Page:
They were born on August days 15 years apart, at opposite ends of the baby boom generation, Bill Clinton in 1946 and Barack Obama in 1961. Both came into the world under circumstances that made it surpassingly unlikely either boy would grow up to be president of the United States.
It is hard to imagine two places further from the centers of power than southwestern Arkansas or Hawaii. Neither state had produced a president before. But there was so much more working against them than geography.
William Jefferson Blythe III and Barack Hussein Obama II were the namesakes of fathers they did not know. Billy's dad, a traveling salesman from Texas, was killed in a car crash before his son was born. Barry's old man, a traveling student from western Kenya, also died in a car crash. His son was 21 then but had never lived with his father. Both boys' mothers created myths about their fathers to ease the pain; in truth, the sons were almost certainly better off without them.
There was enough turmoil in the lives of young Billy and Barry without their philandering, unpredictable fathers around. They both had strong, supportive mothers who nonetheless were gone for years at a time, pursuing careers. Billy's mother, Virginia, went away when he was 3 and 4 so that she could study advanced nursing in Louisiana. Barry's mother, Stanley Ann, left him behind in Hawaii, starting when he was in fifth grade, so that she could pursue anthropological work in Indonesia.
In both cases, the boys stayed with grandparents who were doting but carried their own burdens. Clinton's mammaw, also a nurse, was addicted to morphine. Obama's tutu, a bank official, was dependable and pragmatic but a closet alcoholic. Clinton also had to deal with an alcoholic stepfather (from whom he took his last name). Obama had an Indonesian stepfather who was less volatile but no male role model.
Clinton grew up in the segregated South just as it was starting to change, and the idealistic side of his nature was driven by civil rights. In the deepest sense, he knew where he was from. Obama grew up in polyglot Oahu, a hapa — the Hawaiian term for someone of mixed heritage — in a place full of hapas, though most were some variety of Anglo and Asian and very few African-American.
He was biracial and cross-cultural, and in those senses, unlike Clinton, he was from everywhere and nowhere. In terms of intelligence and ambition, Clinton seemed more the exception in his family; it is hard to trace through his bloodlines where he got his brainpower. In Obama's lineage, that inheritance is more obvious: Both parents were academic achievers with first-rate minds and graduate educations, though his father, once he had left Harvard and returned to Kenya, called himself "Dr. Obama" despite never having finished his doctoral thesis.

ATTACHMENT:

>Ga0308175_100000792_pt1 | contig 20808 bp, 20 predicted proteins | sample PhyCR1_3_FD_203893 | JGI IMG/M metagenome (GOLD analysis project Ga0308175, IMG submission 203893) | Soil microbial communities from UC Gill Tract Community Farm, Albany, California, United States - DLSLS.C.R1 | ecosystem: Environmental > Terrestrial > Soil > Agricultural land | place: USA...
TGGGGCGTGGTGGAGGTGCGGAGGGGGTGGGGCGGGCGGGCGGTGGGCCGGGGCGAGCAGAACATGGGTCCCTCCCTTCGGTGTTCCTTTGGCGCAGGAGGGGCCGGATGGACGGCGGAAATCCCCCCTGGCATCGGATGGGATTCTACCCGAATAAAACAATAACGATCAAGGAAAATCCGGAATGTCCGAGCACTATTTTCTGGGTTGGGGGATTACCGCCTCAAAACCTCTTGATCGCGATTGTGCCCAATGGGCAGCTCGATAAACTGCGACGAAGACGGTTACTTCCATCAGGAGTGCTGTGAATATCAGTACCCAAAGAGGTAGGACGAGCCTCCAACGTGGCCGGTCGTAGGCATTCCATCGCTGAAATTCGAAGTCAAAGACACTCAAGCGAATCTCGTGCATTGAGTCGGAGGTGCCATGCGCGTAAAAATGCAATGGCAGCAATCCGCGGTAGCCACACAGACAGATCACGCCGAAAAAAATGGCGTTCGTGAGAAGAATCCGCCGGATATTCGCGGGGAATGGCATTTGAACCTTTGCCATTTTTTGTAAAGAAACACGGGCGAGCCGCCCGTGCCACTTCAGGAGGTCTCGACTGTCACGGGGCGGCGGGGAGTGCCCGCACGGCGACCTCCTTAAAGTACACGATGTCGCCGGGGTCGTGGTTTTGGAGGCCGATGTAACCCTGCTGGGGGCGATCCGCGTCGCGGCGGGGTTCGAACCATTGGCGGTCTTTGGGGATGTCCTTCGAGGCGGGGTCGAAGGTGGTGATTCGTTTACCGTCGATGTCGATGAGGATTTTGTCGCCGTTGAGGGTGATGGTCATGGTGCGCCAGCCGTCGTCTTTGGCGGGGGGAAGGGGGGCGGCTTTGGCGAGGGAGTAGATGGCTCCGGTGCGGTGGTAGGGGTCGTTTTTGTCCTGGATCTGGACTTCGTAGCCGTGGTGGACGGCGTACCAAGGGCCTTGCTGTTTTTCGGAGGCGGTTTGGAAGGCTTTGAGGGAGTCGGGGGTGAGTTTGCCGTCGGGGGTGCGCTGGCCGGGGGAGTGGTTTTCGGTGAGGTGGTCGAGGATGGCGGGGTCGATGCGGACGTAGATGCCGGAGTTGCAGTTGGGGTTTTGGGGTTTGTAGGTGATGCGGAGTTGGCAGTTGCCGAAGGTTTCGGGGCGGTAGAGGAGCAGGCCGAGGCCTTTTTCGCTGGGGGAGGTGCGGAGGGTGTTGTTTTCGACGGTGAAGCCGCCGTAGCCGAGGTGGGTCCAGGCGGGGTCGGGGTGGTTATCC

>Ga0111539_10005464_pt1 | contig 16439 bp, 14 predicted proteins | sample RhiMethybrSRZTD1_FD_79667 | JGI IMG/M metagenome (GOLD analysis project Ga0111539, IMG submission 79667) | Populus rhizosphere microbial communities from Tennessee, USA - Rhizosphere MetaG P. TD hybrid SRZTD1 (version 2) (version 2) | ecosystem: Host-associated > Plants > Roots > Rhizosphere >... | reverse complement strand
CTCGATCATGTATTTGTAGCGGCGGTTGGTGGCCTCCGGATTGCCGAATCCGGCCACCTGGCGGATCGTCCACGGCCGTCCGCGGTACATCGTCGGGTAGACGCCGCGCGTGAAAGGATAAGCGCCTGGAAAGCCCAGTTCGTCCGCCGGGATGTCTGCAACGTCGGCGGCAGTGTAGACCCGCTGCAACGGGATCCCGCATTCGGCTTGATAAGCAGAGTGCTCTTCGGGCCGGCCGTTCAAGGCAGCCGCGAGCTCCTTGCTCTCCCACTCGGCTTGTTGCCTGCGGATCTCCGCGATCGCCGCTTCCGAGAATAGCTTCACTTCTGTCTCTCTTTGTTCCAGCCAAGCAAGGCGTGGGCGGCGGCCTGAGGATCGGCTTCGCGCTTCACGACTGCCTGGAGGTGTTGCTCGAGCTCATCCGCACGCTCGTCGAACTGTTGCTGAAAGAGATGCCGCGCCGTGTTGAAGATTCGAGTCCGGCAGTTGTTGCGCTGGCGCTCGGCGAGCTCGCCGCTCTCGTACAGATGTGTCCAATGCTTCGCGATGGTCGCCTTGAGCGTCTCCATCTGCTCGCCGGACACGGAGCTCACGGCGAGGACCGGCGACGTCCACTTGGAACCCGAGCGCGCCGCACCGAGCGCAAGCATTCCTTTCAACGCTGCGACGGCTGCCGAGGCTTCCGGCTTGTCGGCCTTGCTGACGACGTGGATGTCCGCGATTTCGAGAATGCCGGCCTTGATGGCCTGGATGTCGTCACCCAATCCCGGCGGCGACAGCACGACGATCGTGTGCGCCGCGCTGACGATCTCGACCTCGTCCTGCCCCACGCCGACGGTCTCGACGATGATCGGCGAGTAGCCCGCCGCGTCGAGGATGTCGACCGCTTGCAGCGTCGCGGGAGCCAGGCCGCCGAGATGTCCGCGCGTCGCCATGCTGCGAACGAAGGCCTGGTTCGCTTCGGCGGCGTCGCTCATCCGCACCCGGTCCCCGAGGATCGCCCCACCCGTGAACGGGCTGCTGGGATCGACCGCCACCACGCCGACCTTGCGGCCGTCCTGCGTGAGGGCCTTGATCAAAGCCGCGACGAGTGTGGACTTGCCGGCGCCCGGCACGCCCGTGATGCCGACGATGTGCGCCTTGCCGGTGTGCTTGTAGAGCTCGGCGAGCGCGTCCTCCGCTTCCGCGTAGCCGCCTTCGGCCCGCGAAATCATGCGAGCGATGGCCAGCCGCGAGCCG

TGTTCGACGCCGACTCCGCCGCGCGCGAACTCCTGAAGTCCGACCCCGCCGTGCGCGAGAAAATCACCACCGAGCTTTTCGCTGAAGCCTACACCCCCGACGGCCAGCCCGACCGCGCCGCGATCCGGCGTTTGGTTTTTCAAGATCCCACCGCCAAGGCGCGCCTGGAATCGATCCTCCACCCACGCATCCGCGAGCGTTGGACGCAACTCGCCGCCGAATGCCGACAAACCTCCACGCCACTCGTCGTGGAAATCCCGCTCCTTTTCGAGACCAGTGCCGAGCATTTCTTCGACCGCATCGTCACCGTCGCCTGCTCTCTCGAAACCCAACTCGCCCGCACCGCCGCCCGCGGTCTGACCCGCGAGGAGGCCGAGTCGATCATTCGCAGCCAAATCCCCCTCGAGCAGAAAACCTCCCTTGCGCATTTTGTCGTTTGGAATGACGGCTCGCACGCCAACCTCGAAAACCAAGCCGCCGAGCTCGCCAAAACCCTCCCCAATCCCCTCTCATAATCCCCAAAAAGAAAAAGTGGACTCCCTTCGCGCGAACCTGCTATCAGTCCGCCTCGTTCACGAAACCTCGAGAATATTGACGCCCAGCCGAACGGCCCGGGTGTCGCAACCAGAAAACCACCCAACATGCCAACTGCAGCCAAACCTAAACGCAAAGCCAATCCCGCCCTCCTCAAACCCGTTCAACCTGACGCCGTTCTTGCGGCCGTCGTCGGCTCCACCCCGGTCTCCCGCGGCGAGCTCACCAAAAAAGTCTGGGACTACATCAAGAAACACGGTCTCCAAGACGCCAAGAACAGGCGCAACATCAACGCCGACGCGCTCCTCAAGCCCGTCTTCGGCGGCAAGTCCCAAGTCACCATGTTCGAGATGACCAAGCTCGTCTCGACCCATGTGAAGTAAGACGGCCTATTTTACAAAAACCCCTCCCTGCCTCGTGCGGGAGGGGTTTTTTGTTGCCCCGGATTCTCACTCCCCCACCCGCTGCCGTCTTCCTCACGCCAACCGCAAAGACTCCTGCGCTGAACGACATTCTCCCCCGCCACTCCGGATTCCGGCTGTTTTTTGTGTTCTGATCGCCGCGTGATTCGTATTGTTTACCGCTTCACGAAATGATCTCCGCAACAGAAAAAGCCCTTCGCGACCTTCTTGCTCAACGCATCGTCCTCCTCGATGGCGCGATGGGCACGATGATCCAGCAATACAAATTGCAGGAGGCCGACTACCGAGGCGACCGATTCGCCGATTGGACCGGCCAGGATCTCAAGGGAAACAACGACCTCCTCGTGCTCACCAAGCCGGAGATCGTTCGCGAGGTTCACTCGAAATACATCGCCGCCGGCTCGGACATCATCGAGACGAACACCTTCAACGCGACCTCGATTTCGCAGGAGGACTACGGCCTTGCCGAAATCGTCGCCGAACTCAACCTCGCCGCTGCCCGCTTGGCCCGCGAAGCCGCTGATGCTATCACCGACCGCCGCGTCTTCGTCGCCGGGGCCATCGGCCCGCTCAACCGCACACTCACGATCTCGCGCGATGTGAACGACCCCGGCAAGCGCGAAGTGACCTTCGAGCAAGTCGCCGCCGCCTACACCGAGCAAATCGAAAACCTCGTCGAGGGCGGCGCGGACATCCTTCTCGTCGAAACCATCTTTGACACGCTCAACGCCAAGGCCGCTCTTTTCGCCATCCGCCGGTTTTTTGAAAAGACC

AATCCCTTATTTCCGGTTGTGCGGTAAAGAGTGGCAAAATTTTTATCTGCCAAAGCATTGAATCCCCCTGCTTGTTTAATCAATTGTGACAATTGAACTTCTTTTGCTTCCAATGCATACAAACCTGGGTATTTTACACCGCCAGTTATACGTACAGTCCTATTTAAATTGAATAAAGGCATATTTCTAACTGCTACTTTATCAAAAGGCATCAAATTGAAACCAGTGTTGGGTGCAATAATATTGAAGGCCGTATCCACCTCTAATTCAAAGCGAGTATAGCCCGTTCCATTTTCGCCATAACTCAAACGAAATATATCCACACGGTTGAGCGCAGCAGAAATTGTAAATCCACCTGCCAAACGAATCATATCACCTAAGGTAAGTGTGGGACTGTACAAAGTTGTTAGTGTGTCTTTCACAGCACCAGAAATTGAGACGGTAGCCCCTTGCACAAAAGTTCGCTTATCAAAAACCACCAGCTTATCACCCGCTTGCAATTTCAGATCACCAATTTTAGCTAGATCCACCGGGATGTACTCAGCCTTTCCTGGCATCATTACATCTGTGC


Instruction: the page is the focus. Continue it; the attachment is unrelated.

Among the characteristics the young Clinton and Obama shared was competitive will. My favorite story about that trait in Clinton is the time the young son of one of his aides spent a weekend afternoon playing the pinball machine at the Arkansas governor's mansion and racked up a new high score — an upstart challenge that inspired Clinton to stay up that night, swaying and shaking and tilting the machine, until he had seized back the record from the kid.
Anyone who played golf, basketball or poker with Obama saw that same need to prevail, and he could be obnoxious about it. Will Burns, who worked for Obama when he was a state senator, recalls walking the precincts of their district in the fall of 1997, rounding up petition signatures for Obama's first re-election campaign.
"Obama was even competitive about getting signatures," said Burns, now a Chicago alderman. "We would go to someone's door and he would say afterwards, 'See how smooth that was. See how good I am at this. I got a full sheet! You only got a half sheet.' And I would think, 'Well, you're the (expletive) candidate, of course you got a full sheet!' That was him."
Clinton came out of his circumstances hot, needy, sprawling. He could not stand to be left alone. So desperate was he for companionship that he was known to invite friends over just to watch him work a crossword puzzle. Obama emerged cool, a lone searcher, self-contained. There is a phrase in native Hawaiian pidgin that captures his demeanor: cool head, main thing.
Clinton's approach was to forget the past, wake up and forgive himself and the world every day, push past the imbalances in his life and plow forward. Figure out a way to survive and move on. Obama thought that he could not find his future until he resolved his past and made himself whole, piecing together the broken parts. After he turned 18, he essentially devoted the next decade to solving the riddle of his own life. He wrote about his struggle in letters and daily journals, and he later poured much of that into a memoir published before he turned 35.
These diametrically different approaches got both men where they wanted to go and then helped define their presidencies. What Clinton had pushed out of the way, unresolved, followed him into the White House. This created trouble, but he was steeled for it by his tactical, just-keep-going adaptability.
Obama, on the other hand, had worked so hard to bridge the divides of his life and the contradictions of the world that he came to the job thinking he could accomplish that on a larger scale. If he could get past struggle to resolution, why could the partisans of Washington not do the same? This notion, which some saw as naive, has brought its own set of problems, to which he is now adjusting, but it was above all an expression of self-identity, what he wants to be.
David Maraniss, an associate editor of the Washington Post, is the author of "First in His Class: A Biography of Bill Clinton" and the forthcoming "Barack Obama: The Story."
© 2012 Washington Post